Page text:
The proposals we have to put forwards will be public debated and not made behind closed doors. Over the next few months we will be talking about cuts again and we pledge to work with you to protect Camden’s public services.

Camden Labour Group


Frank Dobson to retire

July 23rd, 2014

FDFrank Dobson, Labour MP for Holborn & St. Pancras since 1979, is to retire at the next General Election. Mr. Dobson, who is 74, doubled his majority to 9,942 at the last General Election. Mr. Dobson officially announced his retirement to a meeting of his Party members at Camden Town Hall, 7.30 pm, on Tuesday 22 July.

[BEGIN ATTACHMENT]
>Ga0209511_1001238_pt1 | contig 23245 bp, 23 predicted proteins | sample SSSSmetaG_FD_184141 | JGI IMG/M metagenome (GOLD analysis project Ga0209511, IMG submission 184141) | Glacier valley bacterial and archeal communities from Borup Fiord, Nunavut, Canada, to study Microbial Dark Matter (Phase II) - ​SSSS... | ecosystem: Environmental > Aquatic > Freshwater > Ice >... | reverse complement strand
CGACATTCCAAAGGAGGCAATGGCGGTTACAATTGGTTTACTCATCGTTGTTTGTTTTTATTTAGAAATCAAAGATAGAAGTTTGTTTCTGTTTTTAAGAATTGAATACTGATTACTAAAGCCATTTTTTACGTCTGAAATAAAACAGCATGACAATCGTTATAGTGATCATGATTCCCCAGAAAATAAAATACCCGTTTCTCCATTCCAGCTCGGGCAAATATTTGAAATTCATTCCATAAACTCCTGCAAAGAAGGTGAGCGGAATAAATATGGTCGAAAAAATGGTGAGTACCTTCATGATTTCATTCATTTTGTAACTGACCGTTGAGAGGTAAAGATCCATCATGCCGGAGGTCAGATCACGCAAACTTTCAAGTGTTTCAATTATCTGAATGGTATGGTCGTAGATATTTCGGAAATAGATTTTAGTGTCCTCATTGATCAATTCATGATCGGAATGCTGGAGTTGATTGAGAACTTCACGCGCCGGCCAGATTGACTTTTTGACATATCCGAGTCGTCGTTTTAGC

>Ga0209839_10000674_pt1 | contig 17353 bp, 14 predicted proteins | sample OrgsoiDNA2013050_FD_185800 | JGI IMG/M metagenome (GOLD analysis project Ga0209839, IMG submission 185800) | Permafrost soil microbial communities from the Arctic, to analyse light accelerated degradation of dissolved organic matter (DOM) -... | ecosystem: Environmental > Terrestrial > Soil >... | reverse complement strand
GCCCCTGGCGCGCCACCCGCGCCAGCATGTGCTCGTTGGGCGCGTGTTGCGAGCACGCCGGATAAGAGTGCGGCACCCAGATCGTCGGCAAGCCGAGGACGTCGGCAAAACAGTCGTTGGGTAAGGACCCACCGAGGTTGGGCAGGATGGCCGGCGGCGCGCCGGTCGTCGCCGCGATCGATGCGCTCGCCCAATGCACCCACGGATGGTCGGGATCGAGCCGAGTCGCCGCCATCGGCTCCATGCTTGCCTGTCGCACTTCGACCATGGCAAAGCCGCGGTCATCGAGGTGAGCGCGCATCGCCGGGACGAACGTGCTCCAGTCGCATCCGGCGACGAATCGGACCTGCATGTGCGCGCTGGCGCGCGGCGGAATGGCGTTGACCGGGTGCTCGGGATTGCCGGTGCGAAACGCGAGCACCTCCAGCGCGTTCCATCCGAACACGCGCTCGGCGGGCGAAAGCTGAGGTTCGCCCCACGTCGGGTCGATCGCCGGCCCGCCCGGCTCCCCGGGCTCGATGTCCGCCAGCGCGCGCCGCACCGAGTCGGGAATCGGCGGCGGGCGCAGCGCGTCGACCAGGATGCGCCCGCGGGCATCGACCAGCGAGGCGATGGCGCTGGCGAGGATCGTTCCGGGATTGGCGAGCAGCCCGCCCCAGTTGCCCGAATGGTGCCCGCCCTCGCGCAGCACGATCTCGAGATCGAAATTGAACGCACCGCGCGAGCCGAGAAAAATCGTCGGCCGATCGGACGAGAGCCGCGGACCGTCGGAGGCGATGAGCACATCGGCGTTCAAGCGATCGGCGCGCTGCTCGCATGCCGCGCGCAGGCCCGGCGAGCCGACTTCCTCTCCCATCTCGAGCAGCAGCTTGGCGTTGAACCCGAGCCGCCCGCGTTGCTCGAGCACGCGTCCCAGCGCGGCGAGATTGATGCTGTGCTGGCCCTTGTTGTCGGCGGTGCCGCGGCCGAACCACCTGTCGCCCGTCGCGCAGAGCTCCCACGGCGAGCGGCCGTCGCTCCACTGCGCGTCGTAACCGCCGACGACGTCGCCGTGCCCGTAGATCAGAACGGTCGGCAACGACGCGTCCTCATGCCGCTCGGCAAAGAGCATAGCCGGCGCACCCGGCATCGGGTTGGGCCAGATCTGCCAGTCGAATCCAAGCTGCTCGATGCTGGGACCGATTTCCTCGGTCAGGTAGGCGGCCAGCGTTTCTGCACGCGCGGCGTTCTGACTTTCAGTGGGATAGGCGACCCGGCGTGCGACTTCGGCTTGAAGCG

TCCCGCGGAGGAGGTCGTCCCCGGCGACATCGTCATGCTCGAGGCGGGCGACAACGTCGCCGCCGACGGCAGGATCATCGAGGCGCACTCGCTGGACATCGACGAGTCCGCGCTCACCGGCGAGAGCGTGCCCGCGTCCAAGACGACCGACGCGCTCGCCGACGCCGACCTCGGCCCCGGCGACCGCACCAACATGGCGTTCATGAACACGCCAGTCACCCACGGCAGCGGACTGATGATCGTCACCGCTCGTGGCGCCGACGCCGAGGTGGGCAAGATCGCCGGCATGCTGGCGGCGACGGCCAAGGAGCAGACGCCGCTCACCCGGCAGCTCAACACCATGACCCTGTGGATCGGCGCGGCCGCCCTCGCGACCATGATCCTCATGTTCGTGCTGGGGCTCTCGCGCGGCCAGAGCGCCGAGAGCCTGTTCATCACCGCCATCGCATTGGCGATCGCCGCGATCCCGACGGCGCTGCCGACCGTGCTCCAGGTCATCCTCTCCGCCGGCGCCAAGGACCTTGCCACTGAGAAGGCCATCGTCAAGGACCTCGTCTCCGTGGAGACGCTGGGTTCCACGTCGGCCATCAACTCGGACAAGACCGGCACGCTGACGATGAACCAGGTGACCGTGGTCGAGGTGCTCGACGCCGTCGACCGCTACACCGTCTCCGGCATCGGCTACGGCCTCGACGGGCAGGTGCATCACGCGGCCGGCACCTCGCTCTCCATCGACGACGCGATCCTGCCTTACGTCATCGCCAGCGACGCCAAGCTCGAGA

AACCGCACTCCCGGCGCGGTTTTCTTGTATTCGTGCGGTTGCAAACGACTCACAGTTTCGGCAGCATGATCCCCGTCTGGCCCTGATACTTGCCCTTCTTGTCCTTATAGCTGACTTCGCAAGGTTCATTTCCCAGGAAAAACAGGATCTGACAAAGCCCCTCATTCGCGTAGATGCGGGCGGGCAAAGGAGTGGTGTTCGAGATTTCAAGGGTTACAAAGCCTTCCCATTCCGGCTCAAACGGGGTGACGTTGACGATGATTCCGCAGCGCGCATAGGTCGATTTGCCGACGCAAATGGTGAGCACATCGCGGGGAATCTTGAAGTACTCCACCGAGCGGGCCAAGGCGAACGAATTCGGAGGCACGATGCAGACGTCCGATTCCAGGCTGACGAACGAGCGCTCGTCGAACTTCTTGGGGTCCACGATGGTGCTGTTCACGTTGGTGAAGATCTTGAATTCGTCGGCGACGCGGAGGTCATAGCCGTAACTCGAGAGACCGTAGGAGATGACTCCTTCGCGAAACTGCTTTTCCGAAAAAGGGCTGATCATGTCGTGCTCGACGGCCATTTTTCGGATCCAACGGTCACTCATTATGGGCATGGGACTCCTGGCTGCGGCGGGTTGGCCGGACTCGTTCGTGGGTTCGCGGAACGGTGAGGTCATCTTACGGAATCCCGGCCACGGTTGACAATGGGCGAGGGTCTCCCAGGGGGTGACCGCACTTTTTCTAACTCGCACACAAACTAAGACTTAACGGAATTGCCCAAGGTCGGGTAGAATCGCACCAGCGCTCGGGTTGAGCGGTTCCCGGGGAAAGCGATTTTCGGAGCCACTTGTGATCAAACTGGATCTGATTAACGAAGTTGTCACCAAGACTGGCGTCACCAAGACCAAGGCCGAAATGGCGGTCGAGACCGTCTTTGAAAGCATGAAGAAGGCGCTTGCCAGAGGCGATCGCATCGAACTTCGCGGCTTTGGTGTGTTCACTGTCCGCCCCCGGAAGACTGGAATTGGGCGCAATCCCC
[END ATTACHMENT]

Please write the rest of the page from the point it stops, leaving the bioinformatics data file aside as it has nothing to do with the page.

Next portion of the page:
After succeeding Lena Jeger MP in 1979, he became a member of Neil Kinnock’s shadow education team. He was subsequently Shadow Health Minister where he exposed severe shortcomings in the Government’s cervical cancer screening arrangements and provision of infertility treatment. He set up NHS Unlimited to defend the concept of a comprehensive free NHS. After being elected to the Shadow Cabinet, Frank Dobson set up Labour’s Petrol Price Monitoring Unit which highlighted the profiteering by the petrol companies and speculators. Subsequently, he revealed how the privatised water companies were leaking 826 million gallons of water every day while trying to impose hose pipe bans on the public. Throughout this period, Frank Dobson gave full support, in collaboration with Ken Clarke, to the proposals of the Warnock Report which led to the establishment of the Human Fertilisation & Embryology Authority.